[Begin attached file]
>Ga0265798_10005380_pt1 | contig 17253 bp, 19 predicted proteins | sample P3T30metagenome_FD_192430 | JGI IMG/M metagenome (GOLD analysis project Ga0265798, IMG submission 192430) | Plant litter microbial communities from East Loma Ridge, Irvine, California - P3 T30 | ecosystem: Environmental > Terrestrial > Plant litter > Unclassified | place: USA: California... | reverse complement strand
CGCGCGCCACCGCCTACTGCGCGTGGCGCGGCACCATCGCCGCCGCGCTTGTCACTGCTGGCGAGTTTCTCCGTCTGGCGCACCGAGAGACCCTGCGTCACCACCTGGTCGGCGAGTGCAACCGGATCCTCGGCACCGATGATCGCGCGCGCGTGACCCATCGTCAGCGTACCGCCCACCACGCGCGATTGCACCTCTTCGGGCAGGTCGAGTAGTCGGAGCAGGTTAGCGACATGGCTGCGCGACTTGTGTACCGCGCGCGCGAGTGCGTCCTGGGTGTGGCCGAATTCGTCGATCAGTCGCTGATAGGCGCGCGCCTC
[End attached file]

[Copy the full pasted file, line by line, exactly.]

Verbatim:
>Ga0265798_10005380_pt1 | contig 17253 bp, 19 predicted proteins | sample P3T30metagenome_FD_192430 | JGI IMG/M metagenome (GOLD analysis project Ga0265798, IMG submission 192430) | Plant litter microbial communities from East Loma Ridge, Irvine, California - P3 T30 | ecosystem: Environmental > Terrestrial > Plant litter > Unclassified | place: USA: California... | reverse complement strand
CGCGCGCCACCGCCTACTGCGCGTGGCGCGGCACCATCGCCGCCGCGCTTGTCACTGCTGGCGAGTTTCTCCGTCTGGCGCACCGAGAGACCCTGCGTCACCACCTGGTCGGCGAGTGCAACCGGATCCTCGGCACCGATGATCGCGCGCGCGTGACCCATCGTCAGCGTACCGCCCACCACGCGCGATTGCACCTCTTCGGGCAGGTCGAGTAGTCGGAGCAGGTTAGCGACATGGCTGCGCGACTTGTGTACCGCGCGCGCGAGTGCGTCCTGGGTGTGGCCGAATTCGTCGATCAGTCGCTGATAGGCGCGCGCCTC